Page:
Reservoirs are drawn down to their lowest levels, the water is near its coldest temperature and the crappie fishing gets tough during the late stages of winter.
However, the hours of daylight are getting longer and air temperatures are slowly climbing so the early signs of spring start snapping crappie out of their winter doldrums. Late winter is the prime time to catch the biggest crappie of the year when big prespawn staging females start to get hungry. Depending on where you live, February or early March is when late winter crappie start their migration towards the spawning banks.
Here are some patterns on how to catch late winter crappie on lowland and highland reservoirs.
These impoundments feature stained to murky water and lots of shallow structure so crappie will usually be shallower than their cousins living in highland lakes. These fish migrate from the main lake to the mouths of feeder creeks and main lake flats where you can catch them as shallow as 2 feet deep on warm, sunny days. A productive way to catch these migrating fish is to troll the flats with 2 1/2- to 3-inch soft plastic baits attached to 1/8-ounce jigs.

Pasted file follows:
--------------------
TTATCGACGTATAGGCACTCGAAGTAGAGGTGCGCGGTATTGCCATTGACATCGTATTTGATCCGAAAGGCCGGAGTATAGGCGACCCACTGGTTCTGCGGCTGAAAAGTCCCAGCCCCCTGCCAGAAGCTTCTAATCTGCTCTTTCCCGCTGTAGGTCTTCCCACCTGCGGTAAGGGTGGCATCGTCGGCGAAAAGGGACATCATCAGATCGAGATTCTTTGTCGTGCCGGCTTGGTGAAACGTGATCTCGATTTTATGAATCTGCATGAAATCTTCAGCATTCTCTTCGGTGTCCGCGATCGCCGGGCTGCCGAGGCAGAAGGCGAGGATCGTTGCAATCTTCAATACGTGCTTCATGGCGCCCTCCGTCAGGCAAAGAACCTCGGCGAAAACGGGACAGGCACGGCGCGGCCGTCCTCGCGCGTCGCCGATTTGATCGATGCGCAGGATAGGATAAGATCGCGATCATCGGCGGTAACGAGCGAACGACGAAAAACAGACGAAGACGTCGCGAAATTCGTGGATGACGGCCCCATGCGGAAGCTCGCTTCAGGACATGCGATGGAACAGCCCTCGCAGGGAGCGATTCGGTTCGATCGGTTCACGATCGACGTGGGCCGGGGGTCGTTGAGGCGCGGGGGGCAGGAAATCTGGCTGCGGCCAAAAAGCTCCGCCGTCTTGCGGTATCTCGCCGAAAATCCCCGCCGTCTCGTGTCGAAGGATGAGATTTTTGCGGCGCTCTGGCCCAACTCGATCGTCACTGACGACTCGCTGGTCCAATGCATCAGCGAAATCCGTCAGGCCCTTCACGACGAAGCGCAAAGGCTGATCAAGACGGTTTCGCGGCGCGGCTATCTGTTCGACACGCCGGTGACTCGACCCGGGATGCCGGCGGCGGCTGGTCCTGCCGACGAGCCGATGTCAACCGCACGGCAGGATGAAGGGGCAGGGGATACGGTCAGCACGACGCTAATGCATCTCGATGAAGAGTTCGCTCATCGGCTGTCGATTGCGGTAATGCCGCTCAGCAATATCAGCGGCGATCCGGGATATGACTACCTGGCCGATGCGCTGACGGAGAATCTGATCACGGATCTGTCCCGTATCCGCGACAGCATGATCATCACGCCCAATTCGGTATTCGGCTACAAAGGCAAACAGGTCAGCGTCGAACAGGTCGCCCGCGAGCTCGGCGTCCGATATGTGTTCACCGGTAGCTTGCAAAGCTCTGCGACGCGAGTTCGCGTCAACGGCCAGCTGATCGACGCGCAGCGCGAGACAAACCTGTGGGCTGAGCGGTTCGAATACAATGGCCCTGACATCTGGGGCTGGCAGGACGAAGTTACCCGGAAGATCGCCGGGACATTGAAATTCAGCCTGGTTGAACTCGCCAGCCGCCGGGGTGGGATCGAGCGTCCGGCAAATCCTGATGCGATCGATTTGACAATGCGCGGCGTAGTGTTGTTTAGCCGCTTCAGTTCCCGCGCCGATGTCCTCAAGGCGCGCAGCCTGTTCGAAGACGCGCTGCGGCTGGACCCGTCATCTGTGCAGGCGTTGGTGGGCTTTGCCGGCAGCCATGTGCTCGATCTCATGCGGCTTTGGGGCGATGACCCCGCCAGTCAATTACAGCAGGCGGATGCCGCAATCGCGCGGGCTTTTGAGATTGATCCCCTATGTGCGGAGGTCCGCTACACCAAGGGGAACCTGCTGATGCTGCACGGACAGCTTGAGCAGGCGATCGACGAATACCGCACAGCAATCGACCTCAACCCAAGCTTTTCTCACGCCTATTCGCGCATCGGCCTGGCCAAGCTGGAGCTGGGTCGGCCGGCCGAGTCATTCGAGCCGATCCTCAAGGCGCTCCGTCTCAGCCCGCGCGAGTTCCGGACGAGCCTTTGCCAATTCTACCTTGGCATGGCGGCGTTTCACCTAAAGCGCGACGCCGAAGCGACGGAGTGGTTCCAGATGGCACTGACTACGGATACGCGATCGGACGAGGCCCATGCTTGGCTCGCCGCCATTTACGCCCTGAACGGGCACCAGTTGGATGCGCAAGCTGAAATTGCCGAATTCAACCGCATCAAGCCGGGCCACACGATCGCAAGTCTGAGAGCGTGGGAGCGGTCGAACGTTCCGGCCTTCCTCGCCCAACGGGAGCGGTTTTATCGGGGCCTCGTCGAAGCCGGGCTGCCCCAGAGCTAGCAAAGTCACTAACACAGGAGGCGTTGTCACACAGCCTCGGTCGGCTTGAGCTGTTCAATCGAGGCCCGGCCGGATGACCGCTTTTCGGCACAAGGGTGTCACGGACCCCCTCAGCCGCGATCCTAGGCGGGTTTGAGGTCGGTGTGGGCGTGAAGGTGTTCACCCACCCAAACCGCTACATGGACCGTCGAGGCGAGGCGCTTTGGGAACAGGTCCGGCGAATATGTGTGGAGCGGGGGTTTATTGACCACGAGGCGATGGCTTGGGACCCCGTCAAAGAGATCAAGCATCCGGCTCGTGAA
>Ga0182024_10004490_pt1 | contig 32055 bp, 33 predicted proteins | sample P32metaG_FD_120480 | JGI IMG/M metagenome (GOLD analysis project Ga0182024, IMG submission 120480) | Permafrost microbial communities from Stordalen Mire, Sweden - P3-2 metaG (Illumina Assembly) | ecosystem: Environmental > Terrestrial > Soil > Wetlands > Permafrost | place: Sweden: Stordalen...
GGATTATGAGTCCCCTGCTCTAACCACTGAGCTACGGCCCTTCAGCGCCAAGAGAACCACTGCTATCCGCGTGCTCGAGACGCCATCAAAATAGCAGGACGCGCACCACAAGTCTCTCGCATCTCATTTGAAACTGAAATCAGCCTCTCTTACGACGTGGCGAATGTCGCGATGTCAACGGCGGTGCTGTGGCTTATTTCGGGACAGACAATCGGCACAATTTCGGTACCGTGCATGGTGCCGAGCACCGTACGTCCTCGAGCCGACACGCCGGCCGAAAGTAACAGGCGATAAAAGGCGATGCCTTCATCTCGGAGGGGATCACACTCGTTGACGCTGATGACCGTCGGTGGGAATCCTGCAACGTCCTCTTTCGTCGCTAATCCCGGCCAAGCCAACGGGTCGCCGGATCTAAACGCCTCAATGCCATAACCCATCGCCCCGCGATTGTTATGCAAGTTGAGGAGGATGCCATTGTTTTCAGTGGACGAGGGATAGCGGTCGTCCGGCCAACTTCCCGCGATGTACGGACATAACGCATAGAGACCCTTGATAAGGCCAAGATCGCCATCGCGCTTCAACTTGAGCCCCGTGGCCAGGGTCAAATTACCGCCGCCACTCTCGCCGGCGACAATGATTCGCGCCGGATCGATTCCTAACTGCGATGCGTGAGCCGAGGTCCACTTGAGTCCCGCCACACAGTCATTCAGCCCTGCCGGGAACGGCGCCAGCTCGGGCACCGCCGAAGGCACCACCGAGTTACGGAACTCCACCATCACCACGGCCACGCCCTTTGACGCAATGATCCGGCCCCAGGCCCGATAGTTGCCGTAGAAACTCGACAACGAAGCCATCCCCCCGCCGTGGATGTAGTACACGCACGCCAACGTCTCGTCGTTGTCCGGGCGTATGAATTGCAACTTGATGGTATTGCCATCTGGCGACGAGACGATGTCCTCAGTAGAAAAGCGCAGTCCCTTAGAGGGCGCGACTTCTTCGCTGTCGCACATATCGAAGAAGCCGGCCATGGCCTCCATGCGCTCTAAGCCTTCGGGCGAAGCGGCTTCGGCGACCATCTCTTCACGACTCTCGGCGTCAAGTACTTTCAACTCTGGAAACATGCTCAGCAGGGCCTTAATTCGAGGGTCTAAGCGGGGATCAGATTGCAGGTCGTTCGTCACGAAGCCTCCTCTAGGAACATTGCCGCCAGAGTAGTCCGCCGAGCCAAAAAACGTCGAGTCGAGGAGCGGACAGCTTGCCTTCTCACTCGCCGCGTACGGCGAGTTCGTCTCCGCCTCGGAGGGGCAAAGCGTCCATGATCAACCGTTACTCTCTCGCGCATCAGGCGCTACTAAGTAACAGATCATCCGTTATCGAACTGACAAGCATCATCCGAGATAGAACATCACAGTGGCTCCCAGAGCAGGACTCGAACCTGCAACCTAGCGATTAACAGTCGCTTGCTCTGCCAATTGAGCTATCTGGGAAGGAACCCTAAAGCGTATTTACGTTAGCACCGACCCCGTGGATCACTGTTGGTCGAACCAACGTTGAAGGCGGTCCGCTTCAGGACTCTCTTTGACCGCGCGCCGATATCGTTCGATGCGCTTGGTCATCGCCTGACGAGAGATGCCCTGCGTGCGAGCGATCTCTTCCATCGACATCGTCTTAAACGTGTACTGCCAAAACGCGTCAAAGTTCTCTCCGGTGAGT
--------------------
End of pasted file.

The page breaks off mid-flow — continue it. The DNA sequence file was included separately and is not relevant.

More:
Spider rigging with jigs or minnows in the creeks is an effective way to catch the big staging females. The best areas of the lake to fish for late winter crappie are the upper arms of the tributaries and feeder creeks where the dirtier water warms up faster than the lower lake.
Late winter crappie fishing can be tougher on the clear, deep highland lakes because the fish could be congregating around balls of shad at depths ranging from 40 to 75 feet. You can catch some of these deep fish vertical jigging a plastic tube attached to a 1/4- or 3/8-ounce horsehead jig.
On my home waters of Lake of the Ozarks, late winter warm spells of two to three days can trigger some good shallow action in stained water. My favorite late winter pattern is throwing a jig and bobber rig to schools of crappie congregated on secondary points. After I find the crappie with my electronics, I cast the jig set about 6 to 8 feet below the bobber to the spot where the fish are staging. I let the rig drift with the wind, which imparts enough action on the jig to trigger bites. If the weather is calm, I occasionally twitch the bobber to generate some action on my jig.
How useful was this post?
Click on a star to rate it!
/ 5. Vote count:
We are sorry that this post was not useful for you!
Let us improve this post!
Thanks for your feedback!